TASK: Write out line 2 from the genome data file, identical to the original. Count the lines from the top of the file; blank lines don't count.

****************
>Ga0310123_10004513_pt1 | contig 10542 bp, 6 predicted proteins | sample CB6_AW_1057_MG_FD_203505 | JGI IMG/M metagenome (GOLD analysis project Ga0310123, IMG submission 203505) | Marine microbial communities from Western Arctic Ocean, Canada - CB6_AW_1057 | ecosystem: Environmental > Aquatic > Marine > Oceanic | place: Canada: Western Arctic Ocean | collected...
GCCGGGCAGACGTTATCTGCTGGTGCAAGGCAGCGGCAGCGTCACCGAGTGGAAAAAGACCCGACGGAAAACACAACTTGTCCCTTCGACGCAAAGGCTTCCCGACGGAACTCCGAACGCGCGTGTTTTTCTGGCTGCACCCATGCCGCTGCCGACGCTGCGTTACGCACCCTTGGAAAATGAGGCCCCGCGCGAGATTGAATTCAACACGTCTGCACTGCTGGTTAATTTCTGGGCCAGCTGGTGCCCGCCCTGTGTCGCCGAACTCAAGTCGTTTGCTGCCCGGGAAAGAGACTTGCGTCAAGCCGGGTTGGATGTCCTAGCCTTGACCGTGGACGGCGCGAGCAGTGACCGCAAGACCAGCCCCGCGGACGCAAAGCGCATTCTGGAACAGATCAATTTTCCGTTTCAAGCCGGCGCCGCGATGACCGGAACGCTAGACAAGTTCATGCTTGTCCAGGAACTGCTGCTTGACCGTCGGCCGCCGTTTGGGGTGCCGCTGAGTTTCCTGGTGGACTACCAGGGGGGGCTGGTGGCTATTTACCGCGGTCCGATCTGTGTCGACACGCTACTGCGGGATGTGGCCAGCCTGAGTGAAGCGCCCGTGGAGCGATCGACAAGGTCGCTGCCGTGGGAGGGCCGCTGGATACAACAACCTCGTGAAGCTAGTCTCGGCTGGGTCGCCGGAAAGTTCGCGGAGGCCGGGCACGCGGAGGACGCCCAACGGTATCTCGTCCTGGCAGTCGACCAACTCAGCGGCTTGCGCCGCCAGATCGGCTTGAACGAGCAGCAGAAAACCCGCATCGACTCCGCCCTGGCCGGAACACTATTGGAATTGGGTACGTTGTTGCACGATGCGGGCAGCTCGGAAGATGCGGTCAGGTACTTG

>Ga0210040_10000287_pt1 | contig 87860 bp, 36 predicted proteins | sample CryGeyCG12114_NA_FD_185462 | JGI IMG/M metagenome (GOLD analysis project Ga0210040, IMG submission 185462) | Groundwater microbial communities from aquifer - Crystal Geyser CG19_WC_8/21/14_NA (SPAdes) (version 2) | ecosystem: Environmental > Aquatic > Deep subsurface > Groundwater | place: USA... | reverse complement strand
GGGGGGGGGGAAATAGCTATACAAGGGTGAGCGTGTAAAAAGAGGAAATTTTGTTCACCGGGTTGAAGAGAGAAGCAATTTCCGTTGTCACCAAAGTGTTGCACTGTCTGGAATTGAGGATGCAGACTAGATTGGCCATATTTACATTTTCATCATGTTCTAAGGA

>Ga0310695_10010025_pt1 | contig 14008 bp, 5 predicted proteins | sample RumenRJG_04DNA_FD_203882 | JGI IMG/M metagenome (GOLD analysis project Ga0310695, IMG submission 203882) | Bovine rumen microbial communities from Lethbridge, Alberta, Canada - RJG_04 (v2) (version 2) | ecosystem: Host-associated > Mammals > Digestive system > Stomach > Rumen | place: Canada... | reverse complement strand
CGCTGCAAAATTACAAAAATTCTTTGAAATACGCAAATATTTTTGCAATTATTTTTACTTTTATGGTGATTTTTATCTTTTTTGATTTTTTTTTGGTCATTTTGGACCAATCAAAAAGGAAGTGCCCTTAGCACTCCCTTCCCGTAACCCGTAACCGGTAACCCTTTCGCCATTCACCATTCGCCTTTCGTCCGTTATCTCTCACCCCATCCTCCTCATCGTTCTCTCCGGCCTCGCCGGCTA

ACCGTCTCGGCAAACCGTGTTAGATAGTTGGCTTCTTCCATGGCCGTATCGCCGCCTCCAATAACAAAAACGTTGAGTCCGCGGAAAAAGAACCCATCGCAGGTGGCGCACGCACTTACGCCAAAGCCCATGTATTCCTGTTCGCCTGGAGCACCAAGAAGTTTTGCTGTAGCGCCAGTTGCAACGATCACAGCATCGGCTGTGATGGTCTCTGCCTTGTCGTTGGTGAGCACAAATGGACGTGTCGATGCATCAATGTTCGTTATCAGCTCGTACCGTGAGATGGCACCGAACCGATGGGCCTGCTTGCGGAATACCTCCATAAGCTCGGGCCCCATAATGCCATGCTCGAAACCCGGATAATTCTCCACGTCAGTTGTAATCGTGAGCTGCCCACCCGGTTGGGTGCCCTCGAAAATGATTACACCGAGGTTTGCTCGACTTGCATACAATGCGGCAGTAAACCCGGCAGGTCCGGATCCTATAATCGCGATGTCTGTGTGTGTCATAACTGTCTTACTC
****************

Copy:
GCCGGGCAGACGTTATCTGCTGGTGCAAGGCAGCGGCAGCGTCACCGAGTGGAAAAAGACCCGACGGAAAACACAACTTGTCCCTTCGACGCAAAGGCTTCCCGACGGAACTCCGAACGCGCGTGTTTTTCTGGCTGCACCCATGCCGCTGCCGACGCTGCGTTACGCACCCTTGGAAAATGAGGCCCCGCGCGAGATTGAATTCAACACGTCTGCACTGCTGGTTAATTTCTGGGCCAGCTGGTGCCCGCCCTGTGTCGCCGAACTCAAGTCGTTTGCTGCCCGGGAAAGAGACTTGCGTCAAGCCGGGTTGGATGTCCTAGCCTTGACCGTGGACGGCGCGAGCAGTGACCGCAAGACCAGCCCCGCGGACGCAAAGCGCATTCTGGAACAGATCAATTTTCCGTTTCAAGCCGGCGCCGCGATGACCGGAACGCTAGACAAGTTCATGCTTGTCCAGGAACTGCTGCTTGACCGTCGGCCGCCGTTTGGGGTGCCGCTGAGTTTCCTGGTGGACTACCAGGGGGGGCTGGTGGCTATTTACCGCGGTCCGATCTGTGTCGACACGCTACTGCGGGATGTGGCCAGCCTGAGTGAAGCGCCCGTGGAGCGATCGACAAGGTCGCTGCCGTGGGAGGGCCGCTGGATACAACAACCTCGTGAAGCTAGTCTCGGCTGGGTCGCCGGAAAGTTCGCGGAGGCCGGGCACGCGGAGGACGCCCAACGGTATCTCGTCCTGGCAGTCGACCAACTCAGCGGCTTGCGCCGCCAGATCGGCTTGAACGAGCAGCAGAAAACCCGCATCGACTCCGCCCTGGCCGGAACACTATTGGAATTGGGTACGTTGTTGCACGATGCGGGCAGCTCGGAAGATGCGGTCAGGTACTTG